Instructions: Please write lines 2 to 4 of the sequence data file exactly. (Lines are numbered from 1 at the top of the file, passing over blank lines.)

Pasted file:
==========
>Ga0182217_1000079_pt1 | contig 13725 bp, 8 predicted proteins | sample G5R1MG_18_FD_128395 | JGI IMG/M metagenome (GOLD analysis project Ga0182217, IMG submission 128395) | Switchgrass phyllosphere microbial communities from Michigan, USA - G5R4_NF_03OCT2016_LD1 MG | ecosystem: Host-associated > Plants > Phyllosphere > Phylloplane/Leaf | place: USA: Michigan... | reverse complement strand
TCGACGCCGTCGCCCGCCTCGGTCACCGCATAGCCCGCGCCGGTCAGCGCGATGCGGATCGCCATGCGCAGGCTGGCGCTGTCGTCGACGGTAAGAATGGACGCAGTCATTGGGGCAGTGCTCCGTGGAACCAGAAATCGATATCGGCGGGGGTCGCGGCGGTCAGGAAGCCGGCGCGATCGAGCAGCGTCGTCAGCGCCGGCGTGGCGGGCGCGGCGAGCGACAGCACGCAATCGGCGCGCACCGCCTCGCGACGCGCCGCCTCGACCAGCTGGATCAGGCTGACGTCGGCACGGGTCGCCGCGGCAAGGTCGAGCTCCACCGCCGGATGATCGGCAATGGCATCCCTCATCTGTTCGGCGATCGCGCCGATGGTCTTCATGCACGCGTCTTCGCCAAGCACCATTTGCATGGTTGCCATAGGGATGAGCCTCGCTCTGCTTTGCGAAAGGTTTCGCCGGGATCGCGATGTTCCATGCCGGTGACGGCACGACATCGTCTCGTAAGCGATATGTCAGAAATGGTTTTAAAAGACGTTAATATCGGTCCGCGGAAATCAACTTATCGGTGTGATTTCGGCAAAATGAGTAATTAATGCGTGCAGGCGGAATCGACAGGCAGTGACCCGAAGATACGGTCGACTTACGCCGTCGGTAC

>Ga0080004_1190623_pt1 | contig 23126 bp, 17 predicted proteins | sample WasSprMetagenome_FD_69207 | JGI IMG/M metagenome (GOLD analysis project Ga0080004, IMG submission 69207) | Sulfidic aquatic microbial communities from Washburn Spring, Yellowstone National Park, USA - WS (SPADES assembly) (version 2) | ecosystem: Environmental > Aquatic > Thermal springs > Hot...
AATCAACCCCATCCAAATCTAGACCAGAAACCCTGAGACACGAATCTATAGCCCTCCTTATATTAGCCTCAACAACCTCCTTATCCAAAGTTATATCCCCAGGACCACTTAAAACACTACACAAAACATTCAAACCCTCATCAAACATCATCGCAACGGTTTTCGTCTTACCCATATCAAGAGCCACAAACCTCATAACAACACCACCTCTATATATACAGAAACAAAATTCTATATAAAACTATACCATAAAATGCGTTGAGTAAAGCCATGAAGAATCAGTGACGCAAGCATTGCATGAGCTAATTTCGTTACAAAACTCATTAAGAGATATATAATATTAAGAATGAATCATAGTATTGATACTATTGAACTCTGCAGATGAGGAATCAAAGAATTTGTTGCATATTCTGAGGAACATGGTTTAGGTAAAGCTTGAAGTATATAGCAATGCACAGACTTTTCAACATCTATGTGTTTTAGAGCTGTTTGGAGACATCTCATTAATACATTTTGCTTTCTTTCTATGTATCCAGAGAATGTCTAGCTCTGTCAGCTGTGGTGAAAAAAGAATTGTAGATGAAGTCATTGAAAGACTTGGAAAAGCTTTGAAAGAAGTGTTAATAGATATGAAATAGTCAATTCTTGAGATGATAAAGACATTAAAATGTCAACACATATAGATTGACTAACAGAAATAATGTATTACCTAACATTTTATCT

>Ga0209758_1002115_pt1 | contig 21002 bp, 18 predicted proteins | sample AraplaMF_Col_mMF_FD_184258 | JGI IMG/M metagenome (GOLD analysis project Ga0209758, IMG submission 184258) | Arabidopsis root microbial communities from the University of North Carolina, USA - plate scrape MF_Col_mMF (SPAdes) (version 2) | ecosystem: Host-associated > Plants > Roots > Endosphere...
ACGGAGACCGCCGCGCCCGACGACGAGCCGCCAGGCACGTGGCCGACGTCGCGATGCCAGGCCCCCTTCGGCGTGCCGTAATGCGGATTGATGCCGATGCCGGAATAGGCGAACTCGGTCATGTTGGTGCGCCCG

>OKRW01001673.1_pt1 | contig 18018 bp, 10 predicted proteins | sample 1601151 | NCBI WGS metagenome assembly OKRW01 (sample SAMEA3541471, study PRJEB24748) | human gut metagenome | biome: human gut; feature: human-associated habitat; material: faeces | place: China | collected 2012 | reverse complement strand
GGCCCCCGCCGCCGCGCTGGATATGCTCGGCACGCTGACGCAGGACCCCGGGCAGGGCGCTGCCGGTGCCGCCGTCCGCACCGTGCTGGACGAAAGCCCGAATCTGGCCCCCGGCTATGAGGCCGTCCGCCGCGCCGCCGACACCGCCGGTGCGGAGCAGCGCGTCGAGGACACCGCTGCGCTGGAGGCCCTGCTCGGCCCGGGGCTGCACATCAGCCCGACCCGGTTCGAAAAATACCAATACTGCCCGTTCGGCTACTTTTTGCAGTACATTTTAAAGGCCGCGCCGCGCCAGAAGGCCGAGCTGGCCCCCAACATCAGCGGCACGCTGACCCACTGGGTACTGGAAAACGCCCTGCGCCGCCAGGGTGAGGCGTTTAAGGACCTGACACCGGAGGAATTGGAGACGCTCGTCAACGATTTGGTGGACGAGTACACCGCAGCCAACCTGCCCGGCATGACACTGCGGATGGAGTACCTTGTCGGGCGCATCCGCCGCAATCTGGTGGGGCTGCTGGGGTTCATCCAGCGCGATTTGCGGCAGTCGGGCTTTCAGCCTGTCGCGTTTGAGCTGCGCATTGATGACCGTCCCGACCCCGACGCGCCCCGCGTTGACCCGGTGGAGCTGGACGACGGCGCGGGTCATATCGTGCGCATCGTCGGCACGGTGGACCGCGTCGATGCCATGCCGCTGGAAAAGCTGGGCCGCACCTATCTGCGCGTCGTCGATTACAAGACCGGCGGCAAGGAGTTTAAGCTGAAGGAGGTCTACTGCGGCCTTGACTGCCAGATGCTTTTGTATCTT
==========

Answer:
TCGACGCCGTCGCCCGCCTCGGTCACCGCATAGCCCGCGCCGGTCAGCGCGATGCGGATCGCCATGCGCAGGCTGGCGCTGTCGTCGACGGTAAGAATGGACGCAGTCATTGGGGCAGTGCTCCGTGGAACCAGAAATCGATATCGGCGGGGGTCGCGGCGGTCAGGAAGCCGGCGCGATCGAGCAGCGTCGTCAGCGCCGGCGTGGCGGGCGCGGCGAGCGACAGCACGCAATCGGCGCGCACCGCCTCGCGACGCGCCGCCTCGACCAGCTGGATCAGGCTGACGTCGGCACGGGTCGCCGCGGCAAGGTCGAGCTCCACCGCCGGATGATCGGCAATGGCATCCCTCATCTGTTCGGCGATCGCGCCGATGGTCTTCATGCACGCGTCTTCGCCAAGCACCATTTGCATGGTTGCCATAGGGATGAGCCTCGCTCTGCTTTGCGAAAGGTTTCGCCGGGATCGCGATGTTCCATGCCGGTGACGGCACGACATCGTCTCGTAAGCGATATGTCAGAAATGGTTTTAAAAGACGTTAATATCGGTCCGCGGAAATCAACTTATCGGTGTGATTTCGGCAAAATGAGTAATTAATGCGTGCAGGCGGAATCGACAGGCAGTGACCCGAAGATACGGTCGACTTACGCCGTCGGTAC

>Ga0080004_1190623_pt1 | contig 23126 bp, 17 predicted proteins | sample WasSprMetagenome_FD_69207 | JGI IMG/M metagenome (GOLD analysis project Ga0080004, IMG submission 69207) | Sulfidic aquatic microbial communities from Washburn Spring, Yellowstone National Park, USA - WS (SPADES assembly) (version 2) | ecosystem: Environmental > Aquatic > Thermal springs > Hot...
AATCAACCCCATCCAAATCTAGACCAGAAACCCTGAGACACGAATCTATAGCCCTCCTTATATTAGCCTCAACAACCTCCTTATCCAAAGTTATATCCCCAGGACCACTTAAAACACTACACAAAACATTCAAACCCTCATCAAACATCATCGCAACGGTTTTCGTCTTACCCATATCAAGAGCCACAAACCTCATAACAACACCACCTCTATATATACAGAAACAAAATTCTATATAAAACTATACCATAAAATGCGTTGAGTAAAGCCATGAAGAATCAGTGACGCAAGCATTGCATGAGCTAATTTCGTTACAAAACTCATTAAGAGATATATAATATTAAGAATGAATCATAGTATTGATACTATTGAACTCTGCAGATGAGGAATCAAAGAATTTGTTGCATATTCTGAGGAACATGGTTTAGGTAAAGCTTGAAGTATATAGCAATGCACAGACTTTTCAACATCTATGTGTTTTAGAGCTGTTTGGAGACATCTCATTAATACATTTTGCTTTCTTTCTATGTATCCAGAGAATGTCTAGCTCTGTCAGCTGTGGTGAAAAAAGAATTGTAGATGAAGTCATTGAAAGACTTGGAAAAGCTTTGAAAGAAGTGTTAATAGATATGAAATAGTCAATTCTTGAGATGATAAAGACATTAAAATGTCAACACATATAGATTGACTAACAGAAATAATGTATTACCTAACATTTTATCT